Lilly's cancer drug ramu granted gastric indication

Share this article:
Eli Lilly
Eli Lilly

Lilly's advanced gastric cancer injection, Cyramza (ramucirumab), received US approval today, the drugmaker announced. Lilly Oncology picked up the cancer asset from imClone in 2008 and was granted orphan drug designation by FDA for today's approved indication.

Cyramza's approval is a unique one, as it's the first drug of its kind cleared for use in advanced or metastatic gastric cancer and gastroesophageal junction adenocarcinoma (cancer of the esophagus).

Cyramza was approved from results of Lilly's Phase-III REGARD trial, which saw the drug improve median survival by 5.2 months compared to placebo (3.8 months).

In an investor note from February, ISI Group analyst Mark Schoenebaum modeled that the drug could see peak sales of $600 million solely from its gastric indications.

Ramucirumab operates in a similar fashion to Roche/Genetech's Avastin, by targeting a tumor-created signal protein, VEGF. Avastin saw overall sales of $7 billion in 2013, up 13% from the year prior.

Following in Avastin's blockbuster-sized footsteps, Lilly has investigated ramu for use in non-small cell lung cancer as well as colorectal cancer. The drug was also in trials for breast cancer earlier this year, but failed to meet its primary endpoint. Top line results for ramu in liver and colorectal cancer are expected in 2014.

Lilly announced in February that ramu had completed its Phase-III trial in non-small cell lung cancer and would file for the indication this year. Schoenebaum modeled at the time, that if approved, this could translate into another $200 million in peak sales.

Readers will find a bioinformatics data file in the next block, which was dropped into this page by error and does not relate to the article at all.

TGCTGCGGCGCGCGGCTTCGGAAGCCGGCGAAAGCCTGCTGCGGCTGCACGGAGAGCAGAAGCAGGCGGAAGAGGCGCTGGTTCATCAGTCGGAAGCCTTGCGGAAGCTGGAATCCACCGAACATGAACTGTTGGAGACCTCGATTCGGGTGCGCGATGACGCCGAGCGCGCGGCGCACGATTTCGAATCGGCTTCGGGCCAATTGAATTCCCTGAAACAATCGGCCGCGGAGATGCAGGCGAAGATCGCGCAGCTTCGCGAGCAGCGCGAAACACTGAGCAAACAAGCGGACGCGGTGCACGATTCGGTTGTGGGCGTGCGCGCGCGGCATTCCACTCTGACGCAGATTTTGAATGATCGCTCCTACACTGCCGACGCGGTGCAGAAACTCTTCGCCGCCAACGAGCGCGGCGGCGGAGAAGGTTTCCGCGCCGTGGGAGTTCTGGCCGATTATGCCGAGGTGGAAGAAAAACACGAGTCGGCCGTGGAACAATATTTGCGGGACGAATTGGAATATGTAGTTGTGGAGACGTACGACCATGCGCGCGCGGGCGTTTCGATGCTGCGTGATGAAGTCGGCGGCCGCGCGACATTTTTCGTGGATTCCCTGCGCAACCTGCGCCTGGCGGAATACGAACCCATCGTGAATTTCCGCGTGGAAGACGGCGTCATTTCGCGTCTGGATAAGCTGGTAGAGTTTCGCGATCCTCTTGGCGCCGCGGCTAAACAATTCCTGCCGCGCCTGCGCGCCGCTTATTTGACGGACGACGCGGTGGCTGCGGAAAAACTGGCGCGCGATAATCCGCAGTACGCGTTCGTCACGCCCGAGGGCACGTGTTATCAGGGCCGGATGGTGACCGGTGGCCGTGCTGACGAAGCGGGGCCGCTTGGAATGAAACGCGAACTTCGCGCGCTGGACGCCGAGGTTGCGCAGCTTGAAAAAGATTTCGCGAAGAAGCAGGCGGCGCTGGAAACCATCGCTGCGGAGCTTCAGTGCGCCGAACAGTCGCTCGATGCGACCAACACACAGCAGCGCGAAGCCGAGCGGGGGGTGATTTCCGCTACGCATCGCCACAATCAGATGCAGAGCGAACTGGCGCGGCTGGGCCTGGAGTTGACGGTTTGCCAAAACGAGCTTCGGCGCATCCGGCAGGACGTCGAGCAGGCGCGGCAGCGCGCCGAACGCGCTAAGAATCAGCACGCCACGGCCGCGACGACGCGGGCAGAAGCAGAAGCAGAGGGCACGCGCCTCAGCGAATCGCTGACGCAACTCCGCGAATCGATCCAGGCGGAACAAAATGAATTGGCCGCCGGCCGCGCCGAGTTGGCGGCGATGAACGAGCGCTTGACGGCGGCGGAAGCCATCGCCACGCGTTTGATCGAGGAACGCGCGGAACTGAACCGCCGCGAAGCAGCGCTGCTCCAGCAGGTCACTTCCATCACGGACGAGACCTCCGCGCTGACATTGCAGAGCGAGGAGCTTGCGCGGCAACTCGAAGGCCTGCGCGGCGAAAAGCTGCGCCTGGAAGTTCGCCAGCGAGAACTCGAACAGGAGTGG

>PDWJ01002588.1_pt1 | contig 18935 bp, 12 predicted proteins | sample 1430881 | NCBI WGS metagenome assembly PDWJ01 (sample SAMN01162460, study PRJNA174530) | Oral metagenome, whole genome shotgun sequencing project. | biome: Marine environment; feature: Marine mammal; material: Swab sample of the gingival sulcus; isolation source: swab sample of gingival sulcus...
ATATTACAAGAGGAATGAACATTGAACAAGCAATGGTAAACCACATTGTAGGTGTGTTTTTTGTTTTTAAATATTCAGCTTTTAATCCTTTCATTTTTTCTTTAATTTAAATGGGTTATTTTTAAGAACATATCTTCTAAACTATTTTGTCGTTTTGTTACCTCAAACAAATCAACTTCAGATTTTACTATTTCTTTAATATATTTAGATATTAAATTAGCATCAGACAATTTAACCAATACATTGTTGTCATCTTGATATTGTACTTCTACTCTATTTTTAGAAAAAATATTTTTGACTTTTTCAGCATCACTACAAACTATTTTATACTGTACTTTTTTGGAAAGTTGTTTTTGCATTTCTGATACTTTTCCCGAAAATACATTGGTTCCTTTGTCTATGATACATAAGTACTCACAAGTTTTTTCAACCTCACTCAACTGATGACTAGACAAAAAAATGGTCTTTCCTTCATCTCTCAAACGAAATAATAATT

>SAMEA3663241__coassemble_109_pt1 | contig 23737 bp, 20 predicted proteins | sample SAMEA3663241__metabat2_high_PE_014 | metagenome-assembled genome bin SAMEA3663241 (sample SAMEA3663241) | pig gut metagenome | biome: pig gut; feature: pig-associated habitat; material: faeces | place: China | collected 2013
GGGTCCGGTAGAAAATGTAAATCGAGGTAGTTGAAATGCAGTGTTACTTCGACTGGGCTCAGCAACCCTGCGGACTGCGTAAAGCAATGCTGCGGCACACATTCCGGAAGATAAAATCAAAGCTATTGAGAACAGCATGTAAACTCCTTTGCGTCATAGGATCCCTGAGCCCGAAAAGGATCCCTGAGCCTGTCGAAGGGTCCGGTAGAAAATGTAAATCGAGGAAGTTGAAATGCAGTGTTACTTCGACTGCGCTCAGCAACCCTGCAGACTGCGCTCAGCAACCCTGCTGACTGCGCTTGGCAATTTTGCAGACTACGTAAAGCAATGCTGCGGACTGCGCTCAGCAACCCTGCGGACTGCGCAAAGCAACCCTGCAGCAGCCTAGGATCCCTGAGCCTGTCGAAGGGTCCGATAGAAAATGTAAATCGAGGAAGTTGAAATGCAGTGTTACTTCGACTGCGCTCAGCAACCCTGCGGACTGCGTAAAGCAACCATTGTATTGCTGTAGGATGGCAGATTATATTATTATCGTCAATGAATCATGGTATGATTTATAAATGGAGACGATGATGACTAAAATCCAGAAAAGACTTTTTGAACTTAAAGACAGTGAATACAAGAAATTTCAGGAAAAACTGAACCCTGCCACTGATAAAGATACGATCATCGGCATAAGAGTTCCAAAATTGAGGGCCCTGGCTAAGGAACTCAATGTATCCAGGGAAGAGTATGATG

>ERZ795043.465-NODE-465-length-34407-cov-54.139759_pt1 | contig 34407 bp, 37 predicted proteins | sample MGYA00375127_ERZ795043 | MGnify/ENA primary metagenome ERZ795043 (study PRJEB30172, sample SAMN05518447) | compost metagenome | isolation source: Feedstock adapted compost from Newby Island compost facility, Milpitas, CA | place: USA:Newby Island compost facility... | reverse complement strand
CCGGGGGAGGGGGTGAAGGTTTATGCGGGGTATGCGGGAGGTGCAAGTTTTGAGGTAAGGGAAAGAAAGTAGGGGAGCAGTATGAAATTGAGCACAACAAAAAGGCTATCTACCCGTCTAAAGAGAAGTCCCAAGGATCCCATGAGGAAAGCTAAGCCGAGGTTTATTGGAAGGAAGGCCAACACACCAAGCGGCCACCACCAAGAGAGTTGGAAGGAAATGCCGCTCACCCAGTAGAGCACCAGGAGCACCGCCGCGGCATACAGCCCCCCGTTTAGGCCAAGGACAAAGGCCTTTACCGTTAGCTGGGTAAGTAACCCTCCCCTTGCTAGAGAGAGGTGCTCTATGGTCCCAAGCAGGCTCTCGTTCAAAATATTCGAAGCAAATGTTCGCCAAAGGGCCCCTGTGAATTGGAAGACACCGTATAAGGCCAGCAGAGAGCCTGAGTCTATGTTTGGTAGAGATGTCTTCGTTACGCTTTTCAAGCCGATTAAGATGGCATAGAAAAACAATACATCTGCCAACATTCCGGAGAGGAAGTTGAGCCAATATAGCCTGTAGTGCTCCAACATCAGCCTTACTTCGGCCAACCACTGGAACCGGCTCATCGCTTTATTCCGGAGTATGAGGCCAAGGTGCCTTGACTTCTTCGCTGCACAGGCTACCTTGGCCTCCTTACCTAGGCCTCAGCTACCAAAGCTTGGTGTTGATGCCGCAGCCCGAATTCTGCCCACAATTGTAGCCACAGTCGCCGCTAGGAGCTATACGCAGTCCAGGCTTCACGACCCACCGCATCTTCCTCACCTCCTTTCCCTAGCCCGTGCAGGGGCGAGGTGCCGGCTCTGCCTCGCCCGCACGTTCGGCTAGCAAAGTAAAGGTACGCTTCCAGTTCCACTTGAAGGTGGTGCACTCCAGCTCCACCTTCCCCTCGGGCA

Schoenebaum also forecasted that second-line indications in metastatic colorectal cancer and hepatocellular carcinoma (liver) cancer could add another $200 million in peak sales.

Share this article:
You must be a registered member of MMM to post a comment.

Next Article in Channel


Patient access to pharmaceuticals is a tale of two worlds—affordability has improved for the majority, while the minority is hampered by cost, distribution and red tape. To provide marketers with a well-rounded perspective, MM&M presents this e-book chock full of key insights. Click here to access it.

More in Channel

Five things for pharma marketers to know: Monday, September 15

Five things for pharma marketers to know: ...

Pharma has sought 76 meetings with FDA over biosimilars; Gilead licenses Sovaldi to India generic drugmakers; Pfizer and Ranbaxy Lipitor lawsuit dismissed.

Liraglutide, aiming for new indication, gets new name

Liraglutide, aiming for new indication, gets new name

Why Novo Nordisk is choosing not to leverage Victoza's brand equity as it seeks a weight-loss indication for liraglutide.

Five things for pharma marketers to know: Friday, September 12

Five things for pharma marketers to know: Friday, ...

An FDA panel voted in favor of liraglutide for weight loss; Allergan investors backing an attempted takeover of the firm crossed a critical threshold; and 100 million health wearables are ...